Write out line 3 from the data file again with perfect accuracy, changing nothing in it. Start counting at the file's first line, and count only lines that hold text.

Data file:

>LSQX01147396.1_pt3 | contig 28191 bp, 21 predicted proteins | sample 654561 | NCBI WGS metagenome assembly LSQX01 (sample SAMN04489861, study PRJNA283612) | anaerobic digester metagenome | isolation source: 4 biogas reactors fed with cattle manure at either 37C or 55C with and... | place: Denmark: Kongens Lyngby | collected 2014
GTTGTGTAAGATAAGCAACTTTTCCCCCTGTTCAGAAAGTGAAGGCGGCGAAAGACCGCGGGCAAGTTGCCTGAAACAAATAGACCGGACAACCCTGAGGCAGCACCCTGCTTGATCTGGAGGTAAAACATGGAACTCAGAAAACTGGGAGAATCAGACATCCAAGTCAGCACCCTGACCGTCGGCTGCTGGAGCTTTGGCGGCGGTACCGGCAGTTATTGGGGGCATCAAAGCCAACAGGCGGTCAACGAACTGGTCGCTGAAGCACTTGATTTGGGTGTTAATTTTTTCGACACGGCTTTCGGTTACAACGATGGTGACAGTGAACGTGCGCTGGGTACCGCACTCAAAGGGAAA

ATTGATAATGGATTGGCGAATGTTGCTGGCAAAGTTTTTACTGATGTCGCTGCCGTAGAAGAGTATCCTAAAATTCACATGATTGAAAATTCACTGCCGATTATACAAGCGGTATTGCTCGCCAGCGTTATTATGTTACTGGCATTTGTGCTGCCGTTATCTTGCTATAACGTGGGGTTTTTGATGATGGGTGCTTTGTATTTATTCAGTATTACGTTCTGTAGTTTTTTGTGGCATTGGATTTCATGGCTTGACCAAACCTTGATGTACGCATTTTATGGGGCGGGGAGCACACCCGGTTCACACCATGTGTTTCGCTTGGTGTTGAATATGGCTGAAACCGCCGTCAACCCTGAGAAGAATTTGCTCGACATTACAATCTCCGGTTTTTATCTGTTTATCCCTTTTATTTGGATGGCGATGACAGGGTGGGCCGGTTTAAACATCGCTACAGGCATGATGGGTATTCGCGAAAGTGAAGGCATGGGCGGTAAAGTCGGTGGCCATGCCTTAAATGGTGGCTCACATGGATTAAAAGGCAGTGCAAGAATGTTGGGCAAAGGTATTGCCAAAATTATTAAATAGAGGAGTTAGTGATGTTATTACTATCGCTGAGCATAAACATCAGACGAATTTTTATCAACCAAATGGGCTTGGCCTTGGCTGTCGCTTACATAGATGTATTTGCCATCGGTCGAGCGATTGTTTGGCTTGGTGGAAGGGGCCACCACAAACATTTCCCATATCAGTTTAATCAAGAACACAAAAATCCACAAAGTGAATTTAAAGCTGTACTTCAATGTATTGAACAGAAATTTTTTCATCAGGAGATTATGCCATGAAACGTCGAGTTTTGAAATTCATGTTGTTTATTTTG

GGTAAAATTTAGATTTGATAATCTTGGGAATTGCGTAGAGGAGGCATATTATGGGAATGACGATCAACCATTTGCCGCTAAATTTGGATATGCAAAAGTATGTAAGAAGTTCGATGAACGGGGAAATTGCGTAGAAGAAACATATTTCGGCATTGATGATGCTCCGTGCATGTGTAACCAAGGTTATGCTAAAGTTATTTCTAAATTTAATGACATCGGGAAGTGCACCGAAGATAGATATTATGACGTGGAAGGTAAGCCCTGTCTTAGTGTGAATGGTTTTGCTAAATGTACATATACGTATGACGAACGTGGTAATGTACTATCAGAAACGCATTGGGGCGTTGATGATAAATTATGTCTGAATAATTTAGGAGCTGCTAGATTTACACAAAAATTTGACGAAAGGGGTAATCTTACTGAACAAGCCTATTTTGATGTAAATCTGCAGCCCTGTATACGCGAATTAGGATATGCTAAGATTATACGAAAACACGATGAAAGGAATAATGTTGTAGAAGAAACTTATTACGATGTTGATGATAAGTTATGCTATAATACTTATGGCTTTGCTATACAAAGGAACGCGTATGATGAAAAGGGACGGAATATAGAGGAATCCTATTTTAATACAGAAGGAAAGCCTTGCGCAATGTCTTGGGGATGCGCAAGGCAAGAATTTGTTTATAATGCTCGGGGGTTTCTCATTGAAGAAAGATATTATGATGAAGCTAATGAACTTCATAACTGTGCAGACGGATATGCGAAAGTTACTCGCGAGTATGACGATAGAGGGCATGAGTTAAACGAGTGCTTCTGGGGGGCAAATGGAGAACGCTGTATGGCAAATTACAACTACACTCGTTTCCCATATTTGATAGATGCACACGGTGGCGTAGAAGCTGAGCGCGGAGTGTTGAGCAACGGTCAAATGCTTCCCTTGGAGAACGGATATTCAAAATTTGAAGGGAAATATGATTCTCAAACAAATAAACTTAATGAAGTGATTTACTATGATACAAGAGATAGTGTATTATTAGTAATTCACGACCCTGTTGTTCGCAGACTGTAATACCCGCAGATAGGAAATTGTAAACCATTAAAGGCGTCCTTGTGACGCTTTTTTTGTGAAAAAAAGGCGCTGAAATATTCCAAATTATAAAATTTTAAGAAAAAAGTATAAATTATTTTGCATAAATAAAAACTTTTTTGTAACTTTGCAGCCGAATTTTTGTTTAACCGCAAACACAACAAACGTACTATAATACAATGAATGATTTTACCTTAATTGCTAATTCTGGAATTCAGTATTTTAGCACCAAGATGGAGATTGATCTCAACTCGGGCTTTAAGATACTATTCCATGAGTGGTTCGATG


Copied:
ATTGATAATGGATTGGCGAATGTTGCTGGCAAAGTTTTTACTGATGTCGCTGCCGTAGAAGAGTATCCTAAAATTCACATGATTGAAAATTCACTGCCGATTATACAAGCGGTATTGCTCGCCAGCGTTATTATGTTACTGGCATTTGTGCTGCCGTTATCTTGCTATAACGTGGGGTTTTTGATGATGGGTGCTTTGTATTTATTCAGTATTACGTTCTGTAGTTTTTTGTGGCATTGGATTTCATGGCTTGACCAAACCTTGATGTACGCATTTTATGGGGCGGGGAGCACACCCGGTTCACACCATGTGTTTCGCTTGGTGTTGAATATGGCTGAAACCGCCGTCAACCCTGAGAAGAATTTGCTCGACATTACAATCTCCGGTTTTTATCTGTTTATCCCTTTTATTTGGATGGCGATGACAGGGTGGGCCGGTTTAAACATCGCTACAGGCATGATGGGTATTCGCGAAAGTGAAGGCATGGGCGGTAAAGTCGGTGGCCATGCCTTAAATGGTGGCTCACATGGATTAAAAGGCAGTGCAAGAATGTTGGGCAAAGGTATTGCCAAAATTATTAAATAGAGGAGTTAGTGATGTTATTACTATCGCTGAGCATAAACATCAGACGAATTTTTATCAACCAAATGGGCTTGGCCTTGGCTGTCGCTTACATAGATGTATTTGCCATCGGTCGAGCGATTGTTTGGCTTGGTGGAAGGGGCCACCACAAACATTTCCCATATCAGTTTAATCAAGAACACAAAAATCCACAAAGTGAATTTAAAGCTGTACTTCAATGTATTGAACAGAAATTTTTTCATCAGGAGATTATGCCATGAAACGTCGAGTTTTGAAATTCATGTTGTTTATTTTG